Writer: Amy Reeder / Artist: Ray Anthony Height / Marvel Comics
Folks, we have to talk about Moon Girl and Devil Dinosaur. If you’re talking about diverse comics and you’re not talking about this engaging, delightful ball of Marvel goodness, I humbly suggest you be the change you want to see in said conversation. Amy Reeder has something truly special in Lunella Lafayette, the new smartest person on Earth.
Issue #11 sees Lunella being still dealing with what it means to be the world’s smartest after having solved the Banner B.O.X./Gourdian Knot/Kobiyashi Maru/Divergent Box or whatever they’re calling this impossible macguffin puzzle. Ben Grimm shows up to see what this much discussed “Moon Girl” is made of, seeing as an old friend of his (from a family that Marvel has low key distanced themselves from lately) used to be at the top of this list. This ended up being a really interesting because it actually turned out to be very telling about the emotional state of The Thing since he’s been left to his own devices now that the Fantastic Four is disbanded and the Guardians of the Galaxy are stranded on Earth. Ben seems to represent the Old Guard in the All New, All Different status quo, insecure about who he is and where he stands in a world where young people like Lunella (who, at no point, asked for his help), instead of mimicking their elders, are starting to approach old problems from new angles. Reeder is really holding a master class in constructing a diverse hero for Millennials to relate to.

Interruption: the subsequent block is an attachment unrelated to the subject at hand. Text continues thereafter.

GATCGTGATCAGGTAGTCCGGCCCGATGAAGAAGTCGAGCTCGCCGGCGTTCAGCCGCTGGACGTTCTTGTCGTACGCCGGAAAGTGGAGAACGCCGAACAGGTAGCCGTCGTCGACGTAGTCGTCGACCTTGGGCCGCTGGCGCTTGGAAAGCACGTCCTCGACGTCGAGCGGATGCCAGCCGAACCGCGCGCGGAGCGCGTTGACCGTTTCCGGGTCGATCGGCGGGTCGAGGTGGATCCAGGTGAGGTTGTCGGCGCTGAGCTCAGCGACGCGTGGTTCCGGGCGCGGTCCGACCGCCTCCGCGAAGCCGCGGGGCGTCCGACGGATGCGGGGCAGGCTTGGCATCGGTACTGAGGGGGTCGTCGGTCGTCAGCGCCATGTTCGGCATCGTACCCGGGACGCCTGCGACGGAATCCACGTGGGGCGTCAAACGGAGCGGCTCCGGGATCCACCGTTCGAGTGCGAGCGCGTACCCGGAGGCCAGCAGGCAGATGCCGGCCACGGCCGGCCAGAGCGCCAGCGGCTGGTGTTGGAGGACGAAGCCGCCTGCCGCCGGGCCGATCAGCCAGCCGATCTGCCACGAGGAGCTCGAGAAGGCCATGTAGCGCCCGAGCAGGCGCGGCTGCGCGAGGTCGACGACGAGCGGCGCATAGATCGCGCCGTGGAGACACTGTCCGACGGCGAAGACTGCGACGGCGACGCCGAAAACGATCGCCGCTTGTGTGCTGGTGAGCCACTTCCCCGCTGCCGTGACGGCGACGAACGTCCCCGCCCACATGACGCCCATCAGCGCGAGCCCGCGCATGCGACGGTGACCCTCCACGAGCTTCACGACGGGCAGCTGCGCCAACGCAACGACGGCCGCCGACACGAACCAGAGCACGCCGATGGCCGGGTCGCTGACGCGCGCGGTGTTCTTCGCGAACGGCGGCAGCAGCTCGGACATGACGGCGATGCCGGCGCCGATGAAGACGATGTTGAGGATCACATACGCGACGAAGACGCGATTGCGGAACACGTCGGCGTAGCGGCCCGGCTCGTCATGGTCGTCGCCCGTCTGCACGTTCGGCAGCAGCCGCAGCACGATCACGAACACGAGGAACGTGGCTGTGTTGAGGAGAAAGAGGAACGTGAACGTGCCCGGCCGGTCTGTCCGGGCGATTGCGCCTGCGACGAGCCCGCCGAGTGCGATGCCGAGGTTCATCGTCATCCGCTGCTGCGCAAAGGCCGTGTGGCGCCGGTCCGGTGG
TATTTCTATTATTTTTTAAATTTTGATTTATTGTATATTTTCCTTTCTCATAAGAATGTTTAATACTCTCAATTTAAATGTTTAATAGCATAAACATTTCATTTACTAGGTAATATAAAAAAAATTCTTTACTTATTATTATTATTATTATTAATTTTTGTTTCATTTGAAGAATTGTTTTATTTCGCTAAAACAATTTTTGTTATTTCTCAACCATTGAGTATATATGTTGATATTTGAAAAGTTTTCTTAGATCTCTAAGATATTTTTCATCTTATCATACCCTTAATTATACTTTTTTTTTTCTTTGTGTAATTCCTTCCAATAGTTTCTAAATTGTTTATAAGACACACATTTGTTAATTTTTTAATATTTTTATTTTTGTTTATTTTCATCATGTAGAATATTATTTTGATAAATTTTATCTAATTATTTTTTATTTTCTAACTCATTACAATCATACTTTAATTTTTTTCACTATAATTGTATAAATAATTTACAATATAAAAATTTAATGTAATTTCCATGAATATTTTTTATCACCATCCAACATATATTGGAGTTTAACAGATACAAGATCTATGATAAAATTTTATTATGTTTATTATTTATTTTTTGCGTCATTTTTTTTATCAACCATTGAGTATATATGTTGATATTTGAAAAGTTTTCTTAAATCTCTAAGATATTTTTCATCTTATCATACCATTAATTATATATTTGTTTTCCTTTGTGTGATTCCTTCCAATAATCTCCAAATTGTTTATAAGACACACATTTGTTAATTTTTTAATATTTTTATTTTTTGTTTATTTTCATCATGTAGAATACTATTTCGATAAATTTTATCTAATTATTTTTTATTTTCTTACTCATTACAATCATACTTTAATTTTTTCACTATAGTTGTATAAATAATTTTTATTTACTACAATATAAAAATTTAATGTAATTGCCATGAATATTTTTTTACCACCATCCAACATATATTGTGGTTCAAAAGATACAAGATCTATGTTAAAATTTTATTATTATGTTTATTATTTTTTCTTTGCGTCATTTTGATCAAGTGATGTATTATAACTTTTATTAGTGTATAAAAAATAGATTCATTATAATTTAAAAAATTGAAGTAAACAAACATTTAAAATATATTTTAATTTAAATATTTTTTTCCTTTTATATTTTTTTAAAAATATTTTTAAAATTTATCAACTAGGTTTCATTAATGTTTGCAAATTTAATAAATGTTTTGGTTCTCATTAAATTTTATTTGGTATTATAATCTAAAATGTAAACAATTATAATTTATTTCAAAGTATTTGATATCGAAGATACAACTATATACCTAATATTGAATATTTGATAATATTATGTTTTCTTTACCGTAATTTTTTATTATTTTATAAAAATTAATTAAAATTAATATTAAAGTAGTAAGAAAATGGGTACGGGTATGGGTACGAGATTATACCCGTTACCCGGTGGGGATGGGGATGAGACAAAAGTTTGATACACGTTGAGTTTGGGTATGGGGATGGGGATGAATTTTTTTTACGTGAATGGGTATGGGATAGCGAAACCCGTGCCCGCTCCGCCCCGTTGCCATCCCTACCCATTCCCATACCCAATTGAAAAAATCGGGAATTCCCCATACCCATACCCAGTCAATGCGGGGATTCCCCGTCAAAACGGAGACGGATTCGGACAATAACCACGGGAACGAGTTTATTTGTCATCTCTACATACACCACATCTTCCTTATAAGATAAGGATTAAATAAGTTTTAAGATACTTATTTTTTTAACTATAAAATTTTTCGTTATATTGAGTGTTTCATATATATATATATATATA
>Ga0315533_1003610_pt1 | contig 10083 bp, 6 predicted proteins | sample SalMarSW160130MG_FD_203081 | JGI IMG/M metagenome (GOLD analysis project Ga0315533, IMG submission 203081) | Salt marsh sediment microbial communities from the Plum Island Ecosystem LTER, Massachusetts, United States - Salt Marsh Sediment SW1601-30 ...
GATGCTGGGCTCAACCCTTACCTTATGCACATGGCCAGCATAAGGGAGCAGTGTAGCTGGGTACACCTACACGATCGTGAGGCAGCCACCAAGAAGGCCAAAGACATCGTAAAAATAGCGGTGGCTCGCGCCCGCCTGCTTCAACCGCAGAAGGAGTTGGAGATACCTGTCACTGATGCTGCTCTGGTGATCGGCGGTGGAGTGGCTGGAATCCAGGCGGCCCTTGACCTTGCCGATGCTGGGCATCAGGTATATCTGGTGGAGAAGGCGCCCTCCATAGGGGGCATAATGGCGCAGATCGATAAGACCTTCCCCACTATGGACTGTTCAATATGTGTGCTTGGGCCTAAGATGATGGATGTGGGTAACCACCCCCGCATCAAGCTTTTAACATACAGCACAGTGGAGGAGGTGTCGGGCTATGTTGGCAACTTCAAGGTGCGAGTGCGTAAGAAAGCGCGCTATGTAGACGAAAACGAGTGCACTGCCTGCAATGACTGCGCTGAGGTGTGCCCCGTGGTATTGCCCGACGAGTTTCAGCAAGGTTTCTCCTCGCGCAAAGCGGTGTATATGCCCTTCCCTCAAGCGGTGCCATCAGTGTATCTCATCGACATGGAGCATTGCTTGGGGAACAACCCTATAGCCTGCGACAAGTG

Ray Anthony Height’s artwork is a revelation, perfectly capturing the scale and gravitas of this big world through the eyes of a young girl looking up at it for her place in it.
Bottom Line: Amy Reeder has a sleeper hit on her hands. This is one of those books you’re going to wish you’d given flowers at the ground level. Pre-order the trade paperback and thank us later.
Reading Moon Girl and Devil Dinosaur? You can find BNP’s other reviews of the series here.